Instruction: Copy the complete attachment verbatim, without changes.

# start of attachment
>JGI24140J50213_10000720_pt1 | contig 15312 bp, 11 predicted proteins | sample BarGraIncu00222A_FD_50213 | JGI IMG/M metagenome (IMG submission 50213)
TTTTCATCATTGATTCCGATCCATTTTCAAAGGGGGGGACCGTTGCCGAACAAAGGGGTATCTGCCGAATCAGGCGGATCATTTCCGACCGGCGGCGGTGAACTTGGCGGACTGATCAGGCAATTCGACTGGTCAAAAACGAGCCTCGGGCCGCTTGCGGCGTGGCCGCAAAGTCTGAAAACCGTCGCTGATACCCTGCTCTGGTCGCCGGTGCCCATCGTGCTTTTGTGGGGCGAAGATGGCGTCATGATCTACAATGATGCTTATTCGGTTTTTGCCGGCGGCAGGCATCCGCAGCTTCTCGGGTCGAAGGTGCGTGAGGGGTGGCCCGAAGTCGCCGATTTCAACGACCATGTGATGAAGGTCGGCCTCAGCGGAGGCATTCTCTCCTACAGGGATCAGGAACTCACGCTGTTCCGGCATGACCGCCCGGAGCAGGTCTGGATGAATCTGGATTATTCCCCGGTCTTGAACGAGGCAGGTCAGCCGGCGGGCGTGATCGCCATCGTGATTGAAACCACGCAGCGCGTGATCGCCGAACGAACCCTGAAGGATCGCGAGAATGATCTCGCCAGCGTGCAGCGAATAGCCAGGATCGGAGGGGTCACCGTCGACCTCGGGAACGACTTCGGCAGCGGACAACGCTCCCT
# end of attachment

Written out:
>JGI24140J50213_10000720_pt1 | contig 15312 bp, 11 predicted proteins | sample BarGraIncu00222A_FD_50213 | JGI IMG/M metagenome (IMG submission 50213)
TTTTCATCATTGATTCCGATCCATTTTCAAAGGGGGGGACCGTTGCCGAACAAAGGGGTATCTGCCGAATCAGGCGGATCATTTCCGACCGGCGGCGGTGAACTTGGCGGACTGATCAGGCAATTCGACTGGTCAAAAACGAGCCTCGGGCCGCTTGCGGCGTGGCCGCAAAGTCTGAAAACCGTCGCTGATACCCTGCTCTGGTCGCCGGTGCCCATCGTGCTTTTGTGGGGCGAAGATGGCGTCATGATCTACAATGATGCTTATTCGGTTTTTGCCGGCGGCAGGCATCCGCAGCTTCTCGGGTCGAAGGTGCGTGAGGGGTGGCCCGAAGTCGCCGATTTCAACGACCATGTGATGAAGGTCGGCCTCAGCGGAGGCATTCTCTCCTACAGGGATCAGGAACTCACGCTGTTCCGGCATGACCGCCCGGAGCAGGTCTGGATGAATCTGGATTATTCCCCGGTCTTGAACGAGGCAGGTCAGCCGGCGGGCGTGATCGCCATCGTGATTGAAACCACGCAGCGCGTGATCGCCGAACGAACCCTGAAGGATCGCGAGAATGATCTCGCCAGCGTGCAGCGAATAGCCAGGATCGGAGGGGTCACCGTCGACCTCGGGAACGACTTCGGCAGCGGACAACGCTCCCT